We have obtained and may seek to qualify our product candidates under the PRIority MEdicines (“PRIME”) scheme from the EMA. For instance, VYJUVEK was granted PRIME designation. The PRIME scheme is open to medicines under development and for which the applicant intends to apply for an initial MAA through the centralized procedure. Eligible products must target conditions for which where is an unmet medical need (there is no satisfactory method of diagnosis, prevention or treatment in the European Union or, if there is, the new medicine will bring a major therapeutic advantage) and they must demonstrate the potential to address the unmet medical need by introducing new methods or therapy or improving existing ones. There is no assurance that we will be able to obtain PRIME qualification for our product candidates. PRIME does not change the standards for product approval, and there is no assurance that such qualification will result in expedited review or approval. Moreover, where, during the course of development, a product no longer meets the eligibility criteria, support under the PRIME scheme may be withdrawn.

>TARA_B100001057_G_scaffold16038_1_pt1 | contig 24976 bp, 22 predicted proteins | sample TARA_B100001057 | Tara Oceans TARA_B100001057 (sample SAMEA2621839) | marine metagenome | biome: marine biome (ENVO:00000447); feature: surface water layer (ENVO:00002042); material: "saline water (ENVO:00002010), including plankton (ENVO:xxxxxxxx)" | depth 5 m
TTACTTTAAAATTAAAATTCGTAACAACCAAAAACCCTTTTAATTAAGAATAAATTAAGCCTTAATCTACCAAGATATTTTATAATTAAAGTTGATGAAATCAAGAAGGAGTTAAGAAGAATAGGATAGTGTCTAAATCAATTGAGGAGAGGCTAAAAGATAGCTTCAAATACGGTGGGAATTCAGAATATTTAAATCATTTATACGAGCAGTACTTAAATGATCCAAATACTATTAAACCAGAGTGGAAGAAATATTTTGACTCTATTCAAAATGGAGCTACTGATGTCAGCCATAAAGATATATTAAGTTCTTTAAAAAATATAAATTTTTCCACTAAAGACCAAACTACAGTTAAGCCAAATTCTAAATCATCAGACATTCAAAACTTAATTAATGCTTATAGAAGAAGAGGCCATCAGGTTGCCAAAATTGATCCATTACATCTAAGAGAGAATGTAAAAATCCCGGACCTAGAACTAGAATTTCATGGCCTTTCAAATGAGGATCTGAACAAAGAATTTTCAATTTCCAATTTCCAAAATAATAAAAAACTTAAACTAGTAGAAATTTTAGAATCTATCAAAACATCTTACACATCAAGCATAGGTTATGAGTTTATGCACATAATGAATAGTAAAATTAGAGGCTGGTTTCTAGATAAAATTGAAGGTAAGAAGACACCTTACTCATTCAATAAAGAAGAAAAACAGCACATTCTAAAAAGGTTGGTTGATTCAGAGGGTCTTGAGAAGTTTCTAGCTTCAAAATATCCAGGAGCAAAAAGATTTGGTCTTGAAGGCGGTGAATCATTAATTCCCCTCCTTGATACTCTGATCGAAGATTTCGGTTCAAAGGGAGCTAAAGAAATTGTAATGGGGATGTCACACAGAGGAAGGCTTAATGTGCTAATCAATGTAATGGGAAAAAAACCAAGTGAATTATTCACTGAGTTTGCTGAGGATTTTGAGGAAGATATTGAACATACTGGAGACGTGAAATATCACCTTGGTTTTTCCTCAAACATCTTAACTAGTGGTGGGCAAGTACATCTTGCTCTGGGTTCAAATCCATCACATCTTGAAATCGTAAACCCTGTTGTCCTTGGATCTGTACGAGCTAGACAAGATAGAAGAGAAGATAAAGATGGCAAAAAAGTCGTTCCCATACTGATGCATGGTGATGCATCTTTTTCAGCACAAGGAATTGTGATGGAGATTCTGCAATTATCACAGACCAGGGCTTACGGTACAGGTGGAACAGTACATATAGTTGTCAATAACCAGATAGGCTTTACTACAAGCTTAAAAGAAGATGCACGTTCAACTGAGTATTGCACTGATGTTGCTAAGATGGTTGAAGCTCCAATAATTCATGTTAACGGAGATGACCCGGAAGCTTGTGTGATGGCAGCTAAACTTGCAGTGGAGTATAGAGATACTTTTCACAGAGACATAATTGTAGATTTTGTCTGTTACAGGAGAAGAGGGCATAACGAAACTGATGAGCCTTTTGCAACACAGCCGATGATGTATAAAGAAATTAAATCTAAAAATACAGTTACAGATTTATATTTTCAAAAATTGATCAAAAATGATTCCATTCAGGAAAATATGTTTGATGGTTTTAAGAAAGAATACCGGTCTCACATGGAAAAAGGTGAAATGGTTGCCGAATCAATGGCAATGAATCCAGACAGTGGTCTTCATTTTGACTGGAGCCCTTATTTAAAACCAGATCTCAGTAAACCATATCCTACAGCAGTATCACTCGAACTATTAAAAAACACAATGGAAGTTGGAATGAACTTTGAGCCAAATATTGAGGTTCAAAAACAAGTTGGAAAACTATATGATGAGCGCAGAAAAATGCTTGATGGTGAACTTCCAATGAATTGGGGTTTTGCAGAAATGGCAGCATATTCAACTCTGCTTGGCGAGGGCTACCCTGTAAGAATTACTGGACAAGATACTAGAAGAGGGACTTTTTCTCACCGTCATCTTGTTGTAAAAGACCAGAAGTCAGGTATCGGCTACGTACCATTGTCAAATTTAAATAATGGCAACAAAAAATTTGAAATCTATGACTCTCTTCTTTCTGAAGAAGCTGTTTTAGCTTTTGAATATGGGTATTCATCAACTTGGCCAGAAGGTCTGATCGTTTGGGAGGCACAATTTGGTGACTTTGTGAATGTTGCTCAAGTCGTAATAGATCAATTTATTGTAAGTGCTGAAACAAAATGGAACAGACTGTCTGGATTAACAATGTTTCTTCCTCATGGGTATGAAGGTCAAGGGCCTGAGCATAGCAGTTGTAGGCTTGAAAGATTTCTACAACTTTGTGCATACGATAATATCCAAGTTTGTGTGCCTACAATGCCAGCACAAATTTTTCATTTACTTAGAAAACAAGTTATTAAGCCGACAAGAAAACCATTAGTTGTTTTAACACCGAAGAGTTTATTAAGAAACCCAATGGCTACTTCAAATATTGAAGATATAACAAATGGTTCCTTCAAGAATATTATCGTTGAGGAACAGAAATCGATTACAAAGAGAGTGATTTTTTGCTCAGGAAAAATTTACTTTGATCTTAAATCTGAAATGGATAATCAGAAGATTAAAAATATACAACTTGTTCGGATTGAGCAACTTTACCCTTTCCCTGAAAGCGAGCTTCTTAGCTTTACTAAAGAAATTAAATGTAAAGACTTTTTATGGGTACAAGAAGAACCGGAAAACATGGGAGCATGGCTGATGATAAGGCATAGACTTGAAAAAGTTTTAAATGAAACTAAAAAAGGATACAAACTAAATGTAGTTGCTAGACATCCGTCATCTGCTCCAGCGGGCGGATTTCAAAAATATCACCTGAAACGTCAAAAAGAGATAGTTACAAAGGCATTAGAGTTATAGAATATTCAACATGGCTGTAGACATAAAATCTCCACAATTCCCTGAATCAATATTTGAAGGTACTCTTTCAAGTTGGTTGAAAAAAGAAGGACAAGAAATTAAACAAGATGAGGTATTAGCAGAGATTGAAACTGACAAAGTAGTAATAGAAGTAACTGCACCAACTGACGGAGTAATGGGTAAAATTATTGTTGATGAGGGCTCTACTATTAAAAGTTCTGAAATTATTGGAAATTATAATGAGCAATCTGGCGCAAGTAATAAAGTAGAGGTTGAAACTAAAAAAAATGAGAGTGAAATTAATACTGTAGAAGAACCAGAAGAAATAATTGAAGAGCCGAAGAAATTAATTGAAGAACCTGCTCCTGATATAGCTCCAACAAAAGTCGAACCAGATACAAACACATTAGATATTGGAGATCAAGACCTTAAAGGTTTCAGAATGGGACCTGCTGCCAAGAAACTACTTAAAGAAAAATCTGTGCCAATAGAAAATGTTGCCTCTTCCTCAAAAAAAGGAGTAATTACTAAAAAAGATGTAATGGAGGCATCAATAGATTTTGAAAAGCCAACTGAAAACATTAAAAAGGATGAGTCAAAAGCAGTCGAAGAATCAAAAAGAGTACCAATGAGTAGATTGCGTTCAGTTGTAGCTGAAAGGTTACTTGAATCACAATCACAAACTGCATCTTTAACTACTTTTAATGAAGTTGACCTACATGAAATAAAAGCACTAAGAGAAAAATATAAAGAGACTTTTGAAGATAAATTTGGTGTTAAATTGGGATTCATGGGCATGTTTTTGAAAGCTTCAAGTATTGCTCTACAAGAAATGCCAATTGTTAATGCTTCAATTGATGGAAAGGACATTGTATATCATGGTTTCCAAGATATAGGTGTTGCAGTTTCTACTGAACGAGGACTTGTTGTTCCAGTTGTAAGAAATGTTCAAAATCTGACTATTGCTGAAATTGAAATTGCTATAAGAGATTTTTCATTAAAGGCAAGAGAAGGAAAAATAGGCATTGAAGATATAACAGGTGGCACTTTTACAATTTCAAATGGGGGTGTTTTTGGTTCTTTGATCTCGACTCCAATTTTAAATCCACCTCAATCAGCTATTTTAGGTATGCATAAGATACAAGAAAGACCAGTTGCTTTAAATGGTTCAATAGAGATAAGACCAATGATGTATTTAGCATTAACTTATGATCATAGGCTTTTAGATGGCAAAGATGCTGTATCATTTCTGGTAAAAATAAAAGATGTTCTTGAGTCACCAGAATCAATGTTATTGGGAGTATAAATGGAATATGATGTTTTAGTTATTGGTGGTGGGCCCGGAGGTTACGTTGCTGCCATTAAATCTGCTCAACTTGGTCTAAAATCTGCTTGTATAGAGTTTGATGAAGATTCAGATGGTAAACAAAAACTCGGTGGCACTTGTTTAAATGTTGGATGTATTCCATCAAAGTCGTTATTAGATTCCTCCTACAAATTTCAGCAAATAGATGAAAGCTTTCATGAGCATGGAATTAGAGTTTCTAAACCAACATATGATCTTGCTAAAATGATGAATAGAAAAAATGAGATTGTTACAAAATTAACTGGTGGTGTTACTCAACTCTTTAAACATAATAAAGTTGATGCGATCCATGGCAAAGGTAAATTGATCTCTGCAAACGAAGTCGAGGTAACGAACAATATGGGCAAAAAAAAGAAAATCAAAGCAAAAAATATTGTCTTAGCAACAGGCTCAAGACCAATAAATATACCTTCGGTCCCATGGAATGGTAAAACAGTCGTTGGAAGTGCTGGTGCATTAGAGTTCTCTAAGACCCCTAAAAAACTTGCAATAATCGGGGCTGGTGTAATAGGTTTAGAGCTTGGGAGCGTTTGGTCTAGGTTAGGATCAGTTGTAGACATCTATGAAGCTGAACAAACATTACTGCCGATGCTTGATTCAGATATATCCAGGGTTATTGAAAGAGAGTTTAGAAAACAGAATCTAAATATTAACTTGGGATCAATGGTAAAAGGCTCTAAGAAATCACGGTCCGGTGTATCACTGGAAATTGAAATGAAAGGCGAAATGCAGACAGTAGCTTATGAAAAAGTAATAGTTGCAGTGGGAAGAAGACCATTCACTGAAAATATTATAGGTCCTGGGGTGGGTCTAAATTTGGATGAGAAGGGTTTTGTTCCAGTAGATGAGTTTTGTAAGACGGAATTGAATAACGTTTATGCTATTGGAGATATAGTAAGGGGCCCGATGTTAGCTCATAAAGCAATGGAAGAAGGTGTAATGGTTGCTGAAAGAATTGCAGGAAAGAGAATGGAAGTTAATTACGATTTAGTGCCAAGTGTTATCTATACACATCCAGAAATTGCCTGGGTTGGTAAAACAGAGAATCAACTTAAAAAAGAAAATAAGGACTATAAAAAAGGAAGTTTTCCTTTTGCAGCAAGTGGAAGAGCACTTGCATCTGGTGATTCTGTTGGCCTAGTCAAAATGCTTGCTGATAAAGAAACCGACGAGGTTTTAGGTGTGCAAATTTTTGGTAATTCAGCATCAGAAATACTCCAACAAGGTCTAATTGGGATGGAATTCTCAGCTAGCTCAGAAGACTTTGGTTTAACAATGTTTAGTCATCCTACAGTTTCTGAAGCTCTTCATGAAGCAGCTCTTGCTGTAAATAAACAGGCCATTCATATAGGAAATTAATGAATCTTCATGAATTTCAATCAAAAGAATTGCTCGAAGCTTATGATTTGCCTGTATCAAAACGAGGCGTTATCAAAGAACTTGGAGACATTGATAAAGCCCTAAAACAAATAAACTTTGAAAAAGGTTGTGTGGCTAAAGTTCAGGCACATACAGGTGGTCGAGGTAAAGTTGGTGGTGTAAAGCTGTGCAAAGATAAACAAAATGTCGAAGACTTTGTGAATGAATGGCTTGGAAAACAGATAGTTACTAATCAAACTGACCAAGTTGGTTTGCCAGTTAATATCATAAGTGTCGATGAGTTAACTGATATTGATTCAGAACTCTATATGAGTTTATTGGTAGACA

We have obtained a rare pediatric disease designation for certain of our product candidates; however, there is no guarantee that FDA approval will result in issuance of a priority review voucher.